President Biden’s long-term plan is to repatriate jobs that were exported to Asia and to preside over the regrowth of American manufacturing, particularly in the area of vehicles where the advances in technology have come mostly from overseas.
Lael Brainard, widely tipped to be Jerome Powell’s successor, made a significant and wide-ranging speech yesterday. She spoke of how the Fed will remain patient in any change to monetary policy. This, she believes, will allow the economy to recover fully and become self-sustaining before inflation needs to be tamed.
She went on to comment on concerns over asset valuation and some overstretching although this is expected to be a short-term phenomenon.
Monetary support will also need to remain as there is still plenty of work to do in the areas of employment and controlling inflation.
The recent volatility in the dollar index shows no sign of abating just yet.
Yesterday, it returned to positive territory, climbing to 91.39 but fell back to close at 90.77. A break of 91.60 will cement the lows around 89.80/90 and see the correction become more solid.
Unemployment, the great imponderable
Q1 GDP is likely to be negative as the Union grapples with poor delivery and take up of vaccinations that has seen other G7 nations be able to plan for the reopening of their economies. The Eurozone is some way away from such a move.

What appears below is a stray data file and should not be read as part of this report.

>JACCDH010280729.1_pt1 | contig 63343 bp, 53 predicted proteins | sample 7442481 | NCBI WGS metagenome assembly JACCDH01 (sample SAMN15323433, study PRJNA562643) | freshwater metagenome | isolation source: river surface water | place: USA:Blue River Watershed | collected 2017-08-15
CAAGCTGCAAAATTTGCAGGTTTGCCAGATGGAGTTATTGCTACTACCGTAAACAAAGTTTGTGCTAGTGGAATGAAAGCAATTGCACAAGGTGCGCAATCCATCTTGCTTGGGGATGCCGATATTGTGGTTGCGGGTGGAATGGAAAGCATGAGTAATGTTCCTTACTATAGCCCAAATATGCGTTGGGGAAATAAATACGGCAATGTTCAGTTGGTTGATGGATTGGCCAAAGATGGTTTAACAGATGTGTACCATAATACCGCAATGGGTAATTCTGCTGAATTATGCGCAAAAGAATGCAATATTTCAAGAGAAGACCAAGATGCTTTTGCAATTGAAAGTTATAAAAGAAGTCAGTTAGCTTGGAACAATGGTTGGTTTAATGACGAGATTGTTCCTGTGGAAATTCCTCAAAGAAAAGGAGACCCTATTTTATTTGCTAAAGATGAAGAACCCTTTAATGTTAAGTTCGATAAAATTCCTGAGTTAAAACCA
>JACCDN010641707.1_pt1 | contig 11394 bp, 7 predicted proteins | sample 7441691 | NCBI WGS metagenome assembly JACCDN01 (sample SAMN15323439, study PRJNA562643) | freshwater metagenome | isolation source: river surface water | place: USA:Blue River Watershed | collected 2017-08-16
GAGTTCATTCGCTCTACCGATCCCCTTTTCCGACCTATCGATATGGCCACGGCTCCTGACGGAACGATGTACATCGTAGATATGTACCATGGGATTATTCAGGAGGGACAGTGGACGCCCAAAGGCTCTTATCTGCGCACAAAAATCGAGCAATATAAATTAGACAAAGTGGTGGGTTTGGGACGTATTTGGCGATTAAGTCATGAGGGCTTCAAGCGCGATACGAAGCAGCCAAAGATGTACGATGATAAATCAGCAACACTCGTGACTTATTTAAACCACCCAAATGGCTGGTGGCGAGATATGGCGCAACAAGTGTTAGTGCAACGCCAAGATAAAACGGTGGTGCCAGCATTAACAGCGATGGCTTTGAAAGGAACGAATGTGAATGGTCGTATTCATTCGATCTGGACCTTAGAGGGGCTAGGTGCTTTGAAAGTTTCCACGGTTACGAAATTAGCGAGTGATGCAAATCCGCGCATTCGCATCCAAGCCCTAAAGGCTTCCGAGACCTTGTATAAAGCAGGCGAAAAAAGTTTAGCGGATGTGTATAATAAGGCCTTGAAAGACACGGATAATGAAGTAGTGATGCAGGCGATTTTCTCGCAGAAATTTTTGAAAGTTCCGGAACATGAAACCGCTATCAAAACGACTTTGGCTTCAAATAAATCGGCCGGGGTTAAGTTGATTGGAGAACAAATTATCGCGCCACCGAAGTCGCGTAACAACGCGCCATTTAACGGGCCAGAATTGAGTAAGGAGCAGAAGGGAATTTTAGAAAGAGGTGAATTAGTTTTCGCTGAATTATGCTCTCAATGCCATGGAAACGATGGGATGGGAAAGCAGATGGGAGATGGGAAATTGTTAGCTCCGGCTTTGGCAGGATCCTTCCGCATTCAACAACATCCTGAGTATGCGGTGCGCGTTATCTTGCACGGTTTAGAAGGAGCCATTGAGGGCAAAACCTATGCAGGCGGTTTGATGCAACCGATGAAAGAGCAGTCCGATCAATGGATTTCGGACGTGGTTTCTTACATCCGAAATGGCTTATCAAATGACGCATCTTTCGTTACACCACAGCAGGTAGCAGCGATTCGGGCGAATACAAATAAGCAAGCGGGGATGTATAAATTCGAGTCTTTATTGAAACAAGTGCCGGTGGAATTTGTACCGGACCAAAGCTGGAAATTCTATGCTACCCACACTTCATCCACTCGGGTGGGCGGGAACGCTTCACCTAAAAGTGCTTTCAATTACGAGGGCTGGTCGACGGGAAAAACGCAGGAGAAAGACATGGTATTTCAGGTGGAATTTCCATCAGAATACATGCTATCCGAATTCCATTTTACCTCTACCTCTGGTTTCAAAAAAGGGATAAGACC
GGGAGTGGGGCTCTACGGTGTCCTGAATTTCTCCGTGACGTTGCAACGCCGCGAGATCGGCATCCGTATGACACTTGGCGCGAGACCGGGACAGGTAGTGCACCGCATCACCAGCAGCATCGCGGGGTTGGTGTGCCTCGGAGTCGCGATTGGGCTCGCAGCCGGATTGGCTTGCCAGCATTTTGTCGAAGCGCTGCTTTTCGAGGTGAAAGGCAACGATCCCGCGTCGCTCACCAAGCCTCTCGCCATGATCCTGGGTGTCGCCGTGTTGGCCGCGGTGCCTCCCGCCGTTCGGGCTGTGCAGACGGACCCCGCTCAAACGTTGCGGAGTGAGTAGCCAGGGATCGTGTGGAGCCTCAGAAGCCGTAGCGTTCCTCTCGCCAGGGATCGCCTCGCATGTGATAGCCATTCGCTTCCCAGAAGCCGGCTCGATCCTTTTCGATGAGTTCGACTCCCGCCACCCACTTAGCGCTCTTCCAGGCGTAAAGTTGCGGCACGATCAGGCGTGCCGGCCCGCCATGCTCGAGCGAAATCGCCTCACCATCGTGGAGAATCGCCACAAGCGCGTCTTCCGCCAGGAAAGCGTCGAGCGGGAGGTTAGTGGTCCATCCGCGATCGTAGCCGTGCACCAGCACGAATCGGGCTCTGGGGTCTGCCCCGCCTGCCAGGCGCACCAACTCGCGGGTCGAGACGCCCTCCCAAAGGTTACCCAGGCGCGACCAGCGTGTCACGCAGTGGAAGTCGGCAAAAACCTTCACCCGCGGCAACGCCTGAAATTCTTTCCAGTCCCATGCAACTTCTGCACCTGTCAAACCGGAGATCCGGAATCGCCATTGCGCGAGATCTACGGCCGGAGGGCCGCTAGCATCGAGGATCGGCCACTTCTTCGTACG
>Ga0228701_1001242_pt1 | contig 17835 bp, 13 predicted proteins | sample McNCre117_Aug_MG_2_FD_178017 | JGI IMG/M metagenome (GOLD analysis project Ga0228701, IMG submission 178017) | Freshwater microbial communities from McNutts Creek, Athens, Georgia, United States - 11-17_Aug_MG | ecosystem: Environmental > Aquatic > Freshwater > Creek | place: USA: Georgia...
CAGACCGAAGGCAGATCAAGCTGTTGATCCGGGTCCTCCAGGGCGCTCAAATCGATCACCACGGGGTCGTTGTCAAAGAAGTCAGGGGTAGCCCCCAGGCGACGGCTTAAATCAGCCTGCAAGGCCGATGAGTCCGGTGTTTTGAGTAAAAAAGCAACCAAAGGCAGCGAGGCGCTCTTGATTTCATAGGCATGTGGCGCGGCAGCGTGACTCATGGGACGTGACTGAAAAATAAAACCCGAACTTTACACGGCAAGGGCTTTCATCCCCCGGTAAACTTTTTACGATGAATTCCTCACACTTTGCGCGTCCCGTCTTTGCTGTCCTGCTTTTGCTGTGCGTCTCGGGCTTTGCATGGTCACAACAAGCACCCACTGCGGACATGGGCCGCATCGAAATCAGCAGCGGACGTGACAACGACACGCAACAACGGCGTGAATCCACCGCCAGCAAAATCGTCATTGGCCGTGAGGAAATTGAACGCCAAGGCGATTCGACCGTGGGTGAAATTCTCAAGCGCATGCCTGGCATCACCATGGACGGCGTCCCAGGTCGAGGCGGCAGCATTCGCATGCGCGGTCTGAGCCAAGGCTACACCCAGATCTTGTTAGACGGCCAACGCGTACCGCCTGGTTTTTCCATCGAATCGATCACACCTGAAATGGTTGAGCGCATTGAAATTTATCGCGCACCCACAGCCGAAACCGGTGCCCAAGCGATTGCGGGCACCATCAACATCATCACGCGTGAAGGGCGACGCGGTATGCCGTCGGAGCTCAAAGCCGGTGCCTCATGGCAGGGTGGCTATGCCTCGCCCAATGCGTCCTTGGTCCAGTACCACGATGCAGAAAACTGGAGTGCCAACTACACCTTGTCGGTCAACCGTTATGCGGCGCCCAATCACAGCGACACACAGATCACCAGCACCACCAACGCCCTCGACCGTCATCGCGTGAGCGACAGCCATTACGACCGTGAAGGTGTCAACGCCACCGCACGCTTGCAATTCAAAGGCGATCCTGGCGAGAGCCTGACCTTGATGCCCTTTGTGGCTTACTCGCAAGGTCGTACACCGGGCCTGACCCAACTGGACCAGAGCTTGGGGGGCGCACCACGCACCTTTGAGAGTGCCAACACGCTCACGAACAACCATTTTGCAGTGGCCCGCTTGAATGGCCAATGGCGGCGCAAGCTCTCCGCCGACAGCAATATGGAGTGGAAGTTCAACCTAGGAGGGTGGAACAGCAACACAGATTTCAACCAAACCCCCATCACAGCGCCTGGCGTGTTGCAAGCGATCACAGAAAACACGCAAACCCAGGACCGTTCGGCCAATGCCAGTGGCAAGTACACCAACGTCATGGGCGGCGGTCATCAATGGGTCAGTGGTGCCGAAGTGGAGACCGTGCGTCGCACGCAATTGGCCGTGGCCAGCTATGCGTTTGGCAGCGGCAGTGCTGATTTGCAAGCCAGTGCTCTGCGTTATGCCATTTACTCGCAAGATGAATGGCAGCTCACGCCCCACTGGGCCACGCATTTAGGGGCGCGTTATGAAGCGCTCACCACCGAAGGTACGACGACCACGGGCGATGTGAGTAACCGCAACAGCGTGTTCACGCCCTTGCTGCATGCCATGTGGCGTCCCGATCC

Fabio Panetta, a former Director General of the Bank of Italy, and current member of the Board of Governors of the ECB spoke yesterday of the need for support to remain in place long after the recovery is solid, and the Pandemic is over.
This appears to be wishful thinking on Panetta’s part as there is little doubt that certain members of the Union fear inflation growing out of control and that they will insist on tighter policy.
There will need to be a light tough as Christine Lagarde begins to taper the bond purchase scheme as rising rates will make repayment of debt more difficult to achieve.
Inflation had been controlled in part by a strong and strengthening currency but in another blow yesterday, several banks recalibrated their expectations and commented that an imminent fall through the 1.20 level versus the dollar would presage a drop back to the 1.15 area.
This will add to inflationary pressures, especially if it coincides with any reopening of the economy. It will however make exports more attractive.
The threat of a more difficult trading relationship with the U.S. remains as the argument concerning state subsidies to Airbus and Boeing continues.
This is a sector of the economy that will struggle to recover since it will take some time for the public to regain their confidence in air travel and new plane orders have collapsed.
The euro remains in the thrall of the dollar. Yesterday, it fell to a low of 1.1991, but rallied to end the day at 1.2089.
About Alan Hill
Alan has been involved in the FX market for more than 25 years and brings a wealth of experience to his content. His knowledge has been gained while trading through some of the most volatile periods of recent history. His commentary relies on an understanding of past events and how they will affect future market performance.”